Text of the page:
Mom was always full of advice, including an admonition to eat lots of carrots because they were good for your eyesight. Was Mom right?
"Yes, she was," says Calgary-based registered dietician Sarah McKenna. "Studies suggest a link between diets rich in lutein and zeaxanthin (carotenoids) and reduced risk to age-related macular degeneration and cataracts."
Lutein and zeaxanthin are found in dark green and orange fruits and vegetables, such as carrots, and give these foods their colour. They're also found in large amounts in our eyes -- in the lens and retina -- where they work as antioxidants to protect our eyes.
No one disputes that a diet rich in fresh fruits and vegetables is good for us, but what if you have a child who dislikes vegetables?
"I don't recommend sneaking vegetables into your child's diet," says McKenna. "It might solve your problem in the short term -- your kid gets vegetables that day -- but it doesn't introduce them to a lifestyle of eating well," she cautions. "But if kids have constant exposure to healthy fruits and vegetables, if you eat them and enjoy them, your kids will eventually eat and enjoy them."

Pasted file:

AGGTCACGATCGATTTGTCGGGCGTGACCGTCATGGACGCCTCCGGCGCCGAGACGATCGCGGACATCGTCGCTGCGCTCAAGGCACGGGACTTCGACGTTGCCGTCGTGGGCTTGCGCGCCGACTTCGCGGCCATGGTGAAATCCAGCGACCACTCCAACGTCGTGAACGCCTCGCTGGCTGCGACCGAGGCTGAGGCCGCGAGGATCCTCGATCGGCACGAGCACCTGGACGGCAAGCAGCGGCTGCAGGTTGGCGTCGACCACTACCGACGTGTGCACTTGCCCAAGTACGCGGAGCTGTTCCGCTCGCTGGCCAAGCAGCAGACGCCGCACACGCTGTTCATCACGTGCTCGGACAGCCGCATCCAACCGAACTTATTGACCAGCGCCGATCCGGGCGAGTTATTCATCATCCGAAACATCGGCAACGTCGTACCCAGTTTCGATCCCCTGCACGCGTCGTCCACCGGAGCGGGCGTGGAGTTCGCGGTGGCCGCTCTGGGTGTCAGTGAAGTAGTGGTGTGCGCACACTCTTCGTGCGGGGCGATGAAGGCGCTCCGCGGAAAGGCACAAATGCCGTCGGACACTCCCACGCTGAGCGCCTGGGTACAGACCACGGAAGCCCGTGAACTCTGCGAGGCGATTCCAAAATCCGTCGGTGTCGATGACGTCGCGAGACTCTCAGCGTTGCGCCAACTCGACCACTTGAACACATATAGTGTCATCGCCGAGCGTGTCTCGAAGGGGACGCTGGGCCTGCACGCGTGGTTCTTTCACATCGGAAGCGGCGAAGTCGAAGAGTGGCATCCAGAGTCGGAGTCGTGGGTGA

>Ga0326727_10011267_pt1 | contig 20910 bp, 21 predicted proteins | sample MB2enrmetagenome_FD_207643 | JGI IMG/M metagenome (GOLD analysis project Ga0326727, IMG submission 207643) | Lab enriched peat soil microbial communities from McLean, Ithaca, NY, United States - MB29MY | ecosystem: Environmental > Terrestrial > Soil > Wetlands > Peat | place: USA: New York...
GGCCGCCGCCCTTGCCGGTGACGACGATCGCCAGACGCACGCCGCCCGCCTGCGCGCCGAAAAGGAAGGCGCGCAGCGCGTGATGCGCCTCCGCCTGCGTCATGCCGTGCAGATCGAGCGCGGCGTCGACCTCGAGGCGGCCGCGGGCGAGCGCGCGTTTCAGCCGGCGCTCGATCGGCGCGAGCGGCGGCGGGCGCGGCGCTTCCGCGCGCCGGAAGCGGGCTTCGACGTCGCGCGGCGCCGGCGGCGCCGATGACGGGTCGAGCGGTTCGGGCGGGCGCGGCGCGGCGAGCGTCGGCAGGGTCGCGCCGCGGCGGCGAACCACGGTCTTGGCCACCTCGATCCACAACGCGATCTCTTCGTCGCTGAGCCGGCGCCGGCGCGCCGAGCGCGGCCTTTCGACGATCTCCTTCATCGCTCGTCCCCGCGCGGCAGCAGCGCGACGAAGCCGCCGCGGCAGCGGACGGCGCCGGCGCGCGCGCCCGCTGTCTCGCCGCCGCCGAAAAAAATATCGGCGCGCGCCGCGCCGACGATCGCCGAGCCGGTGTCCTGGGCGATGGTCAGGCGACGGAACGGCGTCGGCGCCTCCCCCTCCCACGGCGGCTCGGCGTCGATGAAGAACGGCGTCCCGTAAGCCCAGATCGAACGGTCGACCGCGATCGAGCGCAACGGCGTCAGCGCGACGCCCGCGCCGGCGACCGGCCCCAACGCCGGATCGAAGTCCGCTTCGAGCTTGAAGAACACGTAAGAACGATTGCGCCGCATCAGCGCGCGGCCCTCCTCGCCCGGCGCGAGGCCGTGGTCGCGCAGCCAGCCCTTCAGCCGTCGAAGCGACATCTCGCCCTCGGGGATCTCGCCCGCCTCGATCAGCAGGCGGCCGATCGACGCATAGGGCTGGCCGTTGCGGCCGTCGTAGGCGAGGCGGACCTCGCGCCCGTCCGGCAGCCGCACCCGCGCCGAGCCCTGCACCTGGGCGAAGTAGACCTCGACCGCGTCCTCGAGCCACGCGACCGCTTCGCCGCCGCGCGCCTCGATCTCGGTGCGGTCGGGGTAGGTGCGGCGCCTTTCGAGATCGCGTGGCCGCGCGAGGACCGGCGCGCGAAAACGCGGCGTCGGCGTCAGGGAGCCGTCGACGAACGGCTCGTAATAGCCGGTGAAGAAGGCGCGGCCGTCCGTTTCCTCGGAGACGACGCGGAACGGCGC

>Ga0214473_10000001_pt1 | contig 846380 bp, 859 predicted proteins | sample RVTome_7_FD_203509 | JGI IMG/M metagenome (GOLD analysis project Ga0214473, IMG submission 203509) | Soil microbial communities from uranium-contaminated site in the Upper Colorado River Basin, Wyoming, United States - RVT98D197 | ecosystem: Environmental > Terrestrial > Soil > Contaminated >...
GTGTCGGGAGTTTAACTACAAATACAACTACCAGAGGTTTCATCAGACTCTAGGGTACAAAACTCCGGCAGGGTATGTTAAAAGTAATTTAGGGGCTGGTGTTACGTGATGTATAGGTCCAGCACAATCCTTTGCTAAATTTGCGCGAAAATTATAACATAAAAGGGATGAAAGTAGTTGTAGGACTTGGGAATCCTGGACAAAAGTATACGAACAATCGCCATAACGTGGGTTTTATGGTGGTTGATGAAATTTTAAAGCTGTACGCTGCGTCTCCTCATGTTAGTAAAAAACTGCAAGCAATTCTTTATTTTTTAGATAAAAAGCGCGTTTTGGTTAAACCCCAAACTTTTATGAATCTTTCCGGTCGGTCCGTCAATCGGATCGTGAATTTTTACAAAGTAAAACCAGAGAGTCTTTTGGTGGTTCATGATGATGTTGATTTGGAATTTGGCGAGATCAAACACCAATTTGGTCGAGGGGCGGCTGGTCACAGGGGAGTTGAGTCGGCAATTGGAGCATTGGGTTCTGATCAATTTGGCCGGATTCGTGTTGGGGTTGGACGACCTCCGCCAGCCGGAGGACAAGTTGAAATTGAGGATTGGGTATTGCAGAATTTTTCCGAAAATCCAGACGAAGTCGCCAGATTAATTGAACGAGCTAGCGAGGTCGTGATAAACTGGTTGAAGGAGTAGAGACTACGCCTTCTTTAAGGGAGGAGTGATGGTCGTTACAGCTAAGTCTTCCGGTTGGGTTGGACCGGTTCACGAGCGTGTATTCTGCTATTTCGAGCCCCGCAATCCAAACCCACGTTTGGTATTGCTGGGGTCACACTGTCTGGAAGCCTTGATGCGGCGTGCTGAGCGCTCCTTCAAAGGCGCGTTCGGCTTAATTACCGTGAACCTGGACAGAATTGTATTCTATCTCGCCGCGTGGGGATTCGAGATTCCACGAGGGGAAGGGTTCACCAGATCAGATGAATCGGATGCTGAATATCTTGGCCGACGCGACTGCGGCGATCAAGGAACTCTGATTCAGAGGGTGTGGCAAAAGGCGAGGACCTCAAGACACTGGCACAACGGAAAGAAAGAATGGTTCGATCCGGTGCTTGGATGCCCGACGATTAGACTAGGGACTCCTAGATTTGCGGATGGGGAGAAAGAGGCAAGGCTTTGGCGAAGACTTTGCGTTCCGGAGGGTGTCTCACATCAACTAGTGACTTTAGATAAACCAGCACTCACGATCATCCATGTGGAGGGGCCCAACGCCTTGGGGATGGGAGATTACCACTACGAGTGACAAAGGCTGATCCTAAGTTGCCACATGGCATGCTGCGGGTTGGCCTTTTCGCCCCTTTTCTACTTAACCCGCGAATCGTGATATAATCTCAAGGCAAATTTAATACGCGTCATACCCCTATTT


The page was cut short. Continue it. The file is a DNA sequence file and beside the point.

Nutrition tips to aid healthy vision
1. Eat plenty of dark-coloured fruits and vegetables.
Dark-coloured fruits and vegetables are often great sources of lutein and zeaxanthin: try spinach, kale, brussels sprouts, kiwi, mangoes, prunes, melons, squash, broccoli, grapes, pumpkin, green beans, peas, oranges, peaches, sweet potatoes, and dark green lettuce.
Kale is probably the best source of lutein and zeaxanthin, but introducing these carotenoids into your everyday menu, in one form or another, shouldn't prove to be difficult.
2. Eat vegetables and fruits raw or lightly cooked.
Overcooking destroys valuable vitamins and minerals, so offer veggies up lightly cooked or raw when you can.
3. Up your family's intake of omega-3 fatty acids.
Studies also suggest a link between omega-3 fatty acids and decreased risk of macular degeneration. The best source of omega-3 fatty acids is cold-water fish, which might explain and justify Grandma's obsession with cod liver oil.
While studies suggest the link between diet and good eye health, McKenna is quick to point out the bigger nutrition picture. "We can't say definitively that these nutrients prevent eye problems -- it could be other factors in diet. People who eat lots of fruits and vegetables tend to eat healthier."
Does dietician Sarah McKenna have any further advice for Canadian Living readers? Yes, and she offers it up in closing: "Listen to your mom!"